Due to a slate of recent preservations by Mark Toscano of the Academy Film Archive, the films of Mike Henderson (b. 1944) have finally come to light. Formally trained as a painter and blues guitarist, Henderson expanded his creative expression in the 1960s to filmmaking. Radical, innovative, political and often comical, Henderson’s 16mm short works are an eccentric outgrowth of his music and painting backgrounds. Initially manifesting from a desire to animate the figures in his paintings—which he thought would give his artwork greater depth—Henderson’s powerful, candid work ranges from audiovisual compositional experiments, to musings on creativity, to John Lee Hooker-style spoken blues performances about the Black experience and Black identity. As the late filmmaker Robert Nelson has noted, "Henderson’s movies are the first movies in the world to bring the authentic 'talkin blues' tradition into film.” Henderson’s films typically address a variety of political and social issues, many times with wry humor, along with performative and introspective elements. The Harvard Film Archive is honored to welcome Mike Henderson in person to present his films. He will also introduce a program of his close friend Robert Nelson’s work the following evening. Highlights include Henderson’s first film, The Last Supper, in which a blasphemous romp and orgy break out, while Dufus is a comedic and radical look at black stereotypes acted out by Mike Henderson in a variety of amazing performances. Concluding the program is the masterful Down Hear, a powerful meditation on slavery and oppression set in a kitchen and featuring a slave- trading reenactment by Mike Henderson in white face, along with his brother Raymond, all paced by a slow and haunting blues track played by Mike.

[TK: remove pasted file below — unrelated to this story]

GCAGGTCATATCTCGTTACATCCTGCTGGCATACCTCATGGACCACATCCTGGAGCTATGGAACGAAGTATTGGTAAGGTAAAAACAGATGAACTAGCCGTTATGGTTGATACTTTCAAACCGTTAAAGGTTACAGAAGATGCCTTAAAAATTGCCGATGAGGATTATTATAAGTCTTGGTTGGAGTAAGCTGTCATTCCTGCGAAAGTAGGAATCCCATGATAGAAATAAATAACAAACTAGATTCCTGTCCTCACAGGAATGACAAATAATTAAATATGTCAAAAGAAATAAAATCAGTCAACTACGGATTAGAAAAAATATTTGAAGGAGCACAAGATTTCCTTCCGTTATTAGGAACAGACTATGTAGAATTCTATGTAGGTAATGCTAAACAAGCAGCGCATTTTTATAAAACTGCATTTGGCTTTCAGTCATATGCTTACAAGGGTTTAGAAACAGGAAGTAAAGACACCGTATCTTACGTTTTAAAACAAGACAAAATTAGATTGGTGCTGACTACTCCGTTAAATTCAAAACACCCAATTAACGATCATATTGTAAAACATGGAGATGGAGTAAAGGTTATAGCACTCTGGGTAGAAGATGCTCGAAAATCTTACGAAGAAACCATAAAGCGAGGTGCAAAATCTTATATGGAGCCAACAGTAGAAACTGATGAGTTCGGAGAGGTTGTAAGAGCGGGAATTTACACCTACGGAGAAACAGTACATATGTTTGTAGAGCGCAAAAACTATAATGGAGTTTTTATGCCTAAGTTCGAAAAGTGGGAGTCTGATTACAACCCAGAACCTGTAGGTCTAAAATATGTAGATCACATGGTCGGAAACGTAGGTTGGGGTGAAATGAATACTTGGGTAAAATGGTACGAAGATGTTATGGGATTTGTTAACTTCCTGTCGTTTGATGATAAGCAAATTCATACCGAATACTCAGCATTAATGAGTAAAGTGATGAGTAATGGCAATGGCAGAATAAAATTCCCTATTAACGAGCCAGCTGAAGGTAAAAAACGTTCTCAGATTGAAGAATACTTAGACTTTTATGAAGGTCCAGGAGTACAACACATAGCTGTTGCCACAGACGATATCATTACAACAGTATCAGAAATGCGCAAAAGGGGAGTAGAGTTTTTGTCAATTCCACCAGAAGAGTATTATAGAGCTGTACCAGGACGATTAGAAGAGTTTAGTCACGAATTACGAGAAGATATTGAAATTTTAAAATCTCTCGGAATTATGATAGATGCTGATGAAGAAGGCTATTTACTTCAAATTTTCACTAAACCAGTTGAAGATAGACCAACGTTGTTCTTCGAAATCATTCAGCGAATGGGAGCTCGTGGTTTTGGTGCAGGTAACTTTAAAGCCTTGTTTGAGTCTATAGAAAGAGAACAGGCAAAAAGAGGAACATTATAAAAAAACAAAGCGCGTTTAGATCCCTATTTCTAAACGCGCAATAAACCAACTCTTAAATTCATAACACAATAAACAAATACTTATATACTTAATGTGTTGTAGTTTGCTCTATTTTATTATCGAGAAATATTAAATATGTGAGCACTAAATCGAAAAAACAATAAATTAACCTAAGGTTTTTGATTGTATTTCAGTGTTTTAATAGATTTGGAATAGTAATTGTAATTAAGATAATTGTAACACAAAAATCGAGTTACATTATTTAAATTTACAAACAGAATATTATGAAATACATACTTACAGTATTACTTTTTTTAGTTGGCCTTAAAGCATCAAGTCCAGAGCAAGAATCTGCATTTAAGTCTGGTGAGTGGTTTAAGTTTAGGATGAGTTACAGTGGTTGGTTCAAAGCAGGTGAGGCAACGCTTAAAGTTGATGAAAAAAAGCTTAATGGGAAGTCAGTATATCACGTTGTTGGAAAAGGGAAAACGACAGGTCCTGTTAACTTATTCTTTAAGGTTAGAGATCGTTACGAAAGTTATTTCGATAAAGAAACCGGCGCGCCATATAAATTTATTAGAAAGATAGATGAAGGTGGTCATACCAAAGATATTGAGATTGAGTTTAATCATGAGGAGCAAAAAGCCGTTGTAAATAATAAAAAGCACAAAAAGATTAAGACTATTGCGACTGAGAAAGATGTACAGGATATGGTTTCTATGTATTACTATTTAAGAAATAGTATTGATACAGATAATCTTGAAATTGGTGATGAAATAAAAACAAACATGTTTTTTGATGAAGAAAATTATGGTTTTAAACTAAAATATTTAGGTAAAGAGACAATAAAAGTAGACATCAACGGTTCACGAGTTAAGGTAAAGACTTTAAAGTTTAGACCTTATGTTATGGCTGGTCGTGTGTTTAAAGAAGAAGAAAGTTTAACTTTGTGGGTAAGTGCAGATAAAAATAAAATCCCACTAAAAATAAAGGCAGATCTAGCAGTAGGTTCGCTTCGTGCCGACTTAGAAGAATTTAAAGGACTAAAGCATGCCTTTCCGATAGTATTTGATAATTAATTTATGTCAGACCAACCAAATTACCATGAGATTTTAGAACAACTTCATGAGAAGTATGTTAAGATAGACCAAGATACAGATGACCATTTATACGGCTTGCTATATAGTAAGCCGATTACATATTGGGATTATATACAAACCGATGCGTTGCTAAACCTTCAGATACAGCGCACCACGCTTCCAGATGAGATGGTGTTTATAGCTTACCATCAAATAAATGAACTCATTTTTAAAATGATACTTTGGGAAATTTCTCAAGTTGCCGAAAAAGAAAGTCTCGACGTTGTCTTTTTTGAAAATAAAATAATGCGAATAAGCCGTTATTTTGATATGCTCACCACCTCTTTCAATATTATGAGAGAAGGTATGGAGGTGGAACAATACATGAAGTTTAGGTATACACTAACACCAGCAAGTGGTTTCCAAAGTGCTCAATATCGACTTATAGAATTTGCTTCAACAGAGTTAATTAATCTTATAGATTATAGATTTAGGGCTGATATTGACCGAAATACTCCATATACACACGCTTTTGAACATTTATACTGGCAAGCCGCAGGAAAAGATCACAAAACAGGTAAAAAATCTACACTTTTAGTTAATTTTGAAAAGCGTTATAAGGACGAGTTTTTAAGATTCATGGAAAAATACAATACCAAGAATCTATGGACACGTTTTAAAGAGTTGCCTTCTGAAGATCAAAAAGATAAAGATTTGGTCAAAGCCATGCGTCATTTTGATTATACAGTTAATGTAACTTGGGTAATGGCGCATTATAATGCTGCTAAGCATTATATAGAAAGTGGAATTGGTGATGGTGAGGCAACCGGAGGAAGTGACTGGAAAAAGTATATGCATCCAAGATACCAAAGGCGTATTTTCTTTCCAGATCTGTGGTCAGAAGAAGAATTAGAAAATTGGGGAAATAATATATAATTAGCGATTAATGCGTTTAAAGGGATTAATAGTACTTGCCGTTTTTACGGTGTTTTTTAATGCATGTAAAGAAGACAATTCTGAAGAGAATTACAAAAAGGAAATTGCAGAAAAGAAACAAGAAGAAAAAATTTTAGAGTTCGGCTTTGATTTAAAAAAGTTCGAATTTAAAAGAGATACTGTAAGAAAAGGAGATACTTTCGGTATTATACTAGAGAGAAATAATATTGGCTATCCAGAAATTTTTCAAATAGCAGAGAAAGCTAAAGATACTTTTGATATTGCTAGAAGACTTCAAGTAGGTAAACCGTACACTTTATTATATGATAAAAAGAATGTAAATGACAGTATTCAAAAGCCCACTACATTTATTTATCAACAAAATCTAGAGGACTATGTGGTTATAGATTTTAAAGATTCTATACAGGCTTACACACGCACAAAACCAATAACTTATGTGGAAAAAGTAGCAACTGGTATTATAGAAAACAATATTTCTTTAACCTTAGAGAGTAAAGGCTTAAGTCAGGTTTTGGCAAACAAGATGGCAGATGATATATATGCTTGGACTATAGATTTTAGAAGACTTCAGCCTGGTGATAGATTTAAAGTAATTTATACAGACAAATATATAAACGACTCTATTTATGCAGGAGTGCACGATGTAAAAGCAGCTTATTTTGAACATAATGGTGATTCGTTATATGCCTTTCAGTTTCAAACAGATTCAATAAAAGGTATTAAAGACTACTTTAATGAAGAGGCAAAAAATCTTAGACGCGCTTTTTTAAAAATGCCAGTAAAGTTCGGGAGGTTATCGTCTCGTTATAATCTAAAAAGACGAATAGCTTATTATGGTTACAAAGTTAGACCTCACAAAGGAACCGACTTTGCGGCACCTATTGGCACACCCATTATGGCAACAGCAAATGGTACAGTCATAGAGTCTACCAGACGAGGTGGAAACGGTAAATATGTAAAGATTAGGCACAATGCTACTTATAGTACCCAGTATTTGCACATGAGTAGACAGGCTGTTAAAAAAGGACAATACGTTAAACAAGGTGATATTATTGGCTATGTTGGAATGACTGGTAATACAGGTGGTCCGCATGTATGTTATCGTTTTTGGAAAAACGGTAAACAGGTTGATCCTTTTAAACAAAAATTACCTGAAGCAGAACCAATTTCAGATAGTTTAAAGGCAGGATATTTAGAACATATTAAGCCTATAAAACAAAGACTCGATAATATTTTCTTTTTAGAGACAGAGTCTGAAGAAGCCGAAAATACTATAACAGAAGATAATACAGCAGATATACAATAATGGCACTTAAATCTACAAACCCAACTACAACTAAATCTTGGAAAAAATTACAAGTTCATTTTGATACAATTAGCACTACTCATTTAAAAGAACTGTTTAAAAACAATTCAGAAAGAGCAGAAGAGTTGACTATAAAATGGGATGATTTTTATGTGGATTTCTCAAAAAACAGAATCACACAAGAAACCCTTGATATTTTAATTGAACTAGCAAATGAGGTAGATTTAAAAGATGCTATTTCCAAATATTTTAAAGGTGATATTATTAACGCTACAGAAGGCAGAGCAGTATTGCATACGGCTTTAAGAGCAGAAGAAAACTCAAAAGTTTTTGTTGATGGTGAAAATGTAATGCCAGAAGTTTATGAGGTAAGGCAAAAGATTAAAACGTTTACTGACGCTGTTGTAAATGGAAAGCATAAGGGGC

New York, NY: Anthology Film Archives